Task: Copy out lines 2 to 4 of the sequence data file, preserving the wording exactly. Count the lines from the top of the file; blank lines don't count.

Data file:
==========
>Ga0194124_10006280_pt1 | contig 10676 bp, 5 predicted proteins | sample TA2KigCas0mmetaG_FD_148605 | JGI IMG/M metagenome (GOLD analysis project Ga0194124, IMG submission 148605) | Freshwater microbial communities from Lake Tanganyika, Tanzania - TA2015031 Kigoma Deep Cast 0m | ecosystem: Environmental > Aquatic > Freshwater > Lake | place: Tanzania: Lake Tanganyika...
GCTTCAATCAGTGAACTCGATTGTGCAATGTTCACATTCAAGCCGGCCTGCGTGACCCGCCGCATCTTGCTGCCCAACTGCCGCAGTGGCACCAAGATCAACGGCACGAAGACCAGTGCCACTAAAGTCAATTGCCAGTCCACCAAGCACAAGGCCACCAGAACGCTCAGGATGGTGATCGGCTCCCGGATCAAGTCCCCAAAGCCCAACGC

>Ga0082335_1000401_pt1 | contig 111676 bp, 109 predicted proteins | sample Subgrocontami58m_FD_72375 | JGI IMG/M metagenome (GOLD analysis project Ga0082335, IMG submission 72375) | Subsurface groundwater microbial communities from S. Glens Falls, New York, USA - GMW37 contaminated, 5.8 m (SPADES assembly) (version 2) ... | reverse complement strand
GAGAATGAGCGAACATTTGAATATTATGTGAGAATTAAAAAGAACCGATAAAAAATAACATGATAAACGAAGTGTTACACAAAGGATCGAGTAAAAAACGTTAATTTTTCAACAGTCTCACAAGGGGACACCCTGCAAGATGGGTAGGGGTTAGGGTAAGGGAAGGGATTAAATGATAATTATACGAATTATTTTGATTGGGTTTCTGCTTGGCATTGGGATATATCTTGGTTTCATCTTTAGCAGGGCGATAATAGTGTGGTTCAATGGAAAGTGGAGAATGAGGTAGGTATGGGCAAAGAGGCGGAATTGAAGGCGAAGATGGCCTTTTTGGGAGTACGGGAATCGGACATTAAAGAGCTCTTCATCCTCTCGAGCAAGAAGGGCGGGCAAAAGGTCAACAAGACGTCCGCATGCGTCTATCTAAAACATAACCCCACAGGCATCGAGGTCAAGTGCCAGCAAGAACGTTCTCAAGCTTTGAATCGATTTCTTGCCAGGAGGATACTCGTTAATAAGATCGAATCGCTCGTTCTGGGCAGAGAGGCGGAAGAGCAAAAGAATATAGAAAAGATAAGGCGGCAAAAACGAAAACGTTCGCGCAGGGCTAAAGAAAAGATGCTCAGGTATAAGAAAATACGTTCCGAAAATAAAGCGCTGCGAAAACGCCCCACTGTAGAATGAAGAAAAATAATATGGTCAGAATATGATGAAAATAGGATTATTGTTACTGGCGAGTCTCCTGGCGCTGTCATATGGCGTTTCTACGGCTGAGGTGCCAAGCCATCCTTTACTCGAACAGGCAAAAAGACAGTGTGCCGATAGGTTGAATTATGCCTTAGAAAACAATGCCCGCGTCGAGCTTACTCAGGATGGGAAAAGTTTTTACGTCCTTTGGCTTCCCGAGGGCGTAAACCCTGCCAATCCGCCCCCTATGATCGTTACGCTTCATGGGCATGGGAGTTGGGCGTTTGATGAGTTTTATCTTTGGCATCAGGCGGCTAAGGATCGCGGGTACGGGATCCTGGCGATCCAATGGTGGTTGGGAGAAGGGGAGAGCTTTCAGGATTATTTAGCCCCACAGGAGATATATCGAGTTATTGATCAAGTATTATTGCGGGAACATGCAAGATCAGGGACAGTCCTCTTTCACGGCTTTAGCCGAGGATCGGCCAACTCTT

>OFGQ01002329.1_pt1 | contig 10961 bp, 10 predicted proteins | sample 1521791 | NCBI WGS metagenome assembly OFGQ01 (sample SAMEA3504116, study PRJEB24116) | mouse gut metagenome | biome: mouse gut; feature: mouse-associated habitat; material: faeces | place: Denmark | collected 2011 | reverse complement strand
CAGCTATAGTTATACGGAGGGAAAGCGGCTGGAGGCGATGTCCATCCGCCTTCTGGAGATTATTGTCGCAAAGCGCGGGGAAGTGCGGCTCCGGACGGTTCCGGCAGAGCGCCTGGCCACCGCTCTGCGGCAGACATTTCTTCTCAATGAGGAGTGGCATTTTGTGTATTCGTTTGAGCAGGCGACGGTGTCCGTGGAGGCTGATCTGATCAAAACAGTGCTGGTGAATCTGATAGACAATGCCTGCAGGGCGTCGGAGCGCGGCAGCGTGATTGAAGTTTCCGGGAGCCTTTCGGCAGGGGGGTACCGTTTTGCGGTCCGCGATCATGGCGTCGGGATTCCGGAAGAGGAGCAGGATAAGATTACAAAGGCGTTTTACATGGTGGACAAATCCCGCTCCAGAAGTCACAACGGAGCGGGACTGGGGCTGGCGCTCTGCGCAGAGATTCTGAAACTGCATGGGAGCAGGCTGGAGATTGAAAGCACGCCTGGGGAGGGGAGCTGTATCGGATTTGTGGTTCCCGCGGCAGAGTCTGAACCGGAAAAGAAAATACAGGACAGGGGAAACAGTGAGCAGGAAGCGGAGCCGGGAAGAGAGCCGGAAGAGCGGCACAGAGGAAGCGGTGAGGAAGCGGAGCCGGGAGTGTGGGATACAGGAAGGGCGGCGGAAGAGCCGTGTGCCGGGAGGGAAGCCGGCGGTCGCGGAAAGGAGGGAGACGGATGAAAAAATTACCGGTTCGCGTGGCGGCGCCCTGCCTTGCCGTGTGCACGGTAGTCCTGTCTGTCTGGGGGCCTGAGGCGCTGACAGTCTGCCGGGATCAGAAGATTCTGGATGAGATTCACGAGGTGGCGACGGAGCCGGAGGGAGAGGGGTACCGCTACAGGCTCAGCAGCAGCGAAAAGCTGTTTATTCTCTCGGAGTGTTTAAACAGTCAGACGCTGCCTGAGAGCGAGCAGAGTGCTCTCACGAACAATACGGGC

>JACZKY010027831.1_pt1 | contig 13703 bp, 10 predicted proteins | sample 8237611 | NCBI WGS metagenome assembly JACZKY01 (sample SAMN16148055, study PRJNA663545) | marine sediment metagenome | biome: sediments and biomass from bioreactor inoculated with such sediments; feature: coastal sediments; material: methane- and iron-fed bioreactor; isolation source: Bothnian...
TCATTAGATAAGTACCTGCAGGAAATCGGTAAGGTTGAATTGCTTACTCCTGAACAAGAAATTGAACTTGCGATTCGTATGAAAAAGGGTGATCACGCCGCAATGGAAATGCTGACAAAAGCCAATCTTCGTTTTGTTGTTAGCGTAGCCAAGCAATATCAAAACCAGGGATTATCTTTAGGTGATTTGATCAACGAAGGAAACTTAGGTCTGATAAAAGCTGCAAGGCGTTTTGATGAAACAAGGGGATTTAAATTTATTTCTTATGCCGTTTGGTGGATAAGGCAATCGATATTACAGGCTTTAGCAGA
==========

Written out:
GCTTCAATCAGTGAACTCGATTGTGCAATGTTCACATTCAAGCCGGCCTGCGTGACCCGCCGCATCTTGCTGCCCAACTGCCGCAGTGGCACCAAGATCAACGGCACGAAGACCAGTGCCACTAAAGTCAATTGCCAGTCCACCAAGCACAAGGCCACCAGAACGCTCAGGATGGTGATCGGCTCCCGGATCAAGTCCCCAAAGCCCAACGC

>Ga0082335_1000401_pt1 | contig 111676 bp, 109 predicted proteins | sample Subgrocontami58m_FD_72375 | JGI IMG/M metagenome (GOLD analysis project Ga0082335, IMG submission 72375) | Subsurface groundwater microbial communities from S. Glens Falls, New York, USA - GMW37 contaminated, 5.8 m (SPADES assembly) (version 2) ... | reverse complement strand
GAGAATGAGCGAACATTTGAATATTATGTGAGAATTAAAAAGAACCGATAAAAAATAACATGATAAACGAAGTGTTACACAAAGGATCGAGTAAAAAACGTTAATTTTTCAACAGTCTCACAAGGGGACACCCTGCAAGATGGGTAGGGGTTAGGGTAAGGGAAGGGATTAAATGATAATTATACGAATTATTTTGATTGGGTTTCTGCTTGGCATTGGGATATATCTTGGTTTCATCTTTAGCAGGGCGATAATAGTGTGGTTCAATGGAAAGTGGAGAATGAGGTAGGTATGGGCAAAGAGGCGGAATTGAAGGCGAAGATGGCCTTTTTGGGAGTACGGGAATCGGACATTAAAGAGCTCTTCATCCTCTCGAGCAAGAAGGGCGGGCAAAAGGTCAACAAGACGTCCGCATGCGTCTATCTAAAACATAACCCCACAGGCATCGAGGTCAAGTGCCAGCAAGAACGTTCTCAAGCTTTGAATCGATTTCTTGCCAGGAGGATACTCGTTAATAAGATCGAATCGCTCGTTCTGGGCAGAGAGGCGGAAGAGCAAAAGAATATAGAAAAGATAAGGCGGCAAAAACGAAAACGTTCGCGCAGGGCTAAAGAAAAGATGCTCAGGTATAAGAAAATACGTTCCGAAAATAAAGCGCTGCGAAAACGCCCCACTGTAGAATGAAGAAAAATAATATGGTCAGAATATGATGAAAATAGGATTATTGTTACTGGCGAGTCTCCTGGCGCTGTCATATGGCGTTTCTACGGCTGAGGTGCCAAGCCATCCTTTACTCGAACAGGCAAAAAGACAGTGTGCCGATAGGTTGAATTATGCCTTAGAAAACAATGCCCGCGTCGAGCTTACTCAGGATGGGAAAAGTTTTTACGTCCTTTGGCTTCCCGAGGGCGTAAACCCTGCCAATCCGCCCCCTATGATCGTTACGCTTCATGGGCATGGGAGTTGGGCGTTTGATGAGTTTTATCTTTGGCATCAGGCGGCTAAGGATCGCGGGTACGGGATCCTGGCGATCCAATGGTGGTTGGGAGAAGGGGAGAGCTTTCAGGATTATTTAGCCCCACAGGAGATATATCGAGTTATTGATCAAGTATTATTGCGGGAACATGCAAGATCAGGGACAGTCCTCTTTCACGGCTTTAGCCGAGGATCGGCCAACTCTT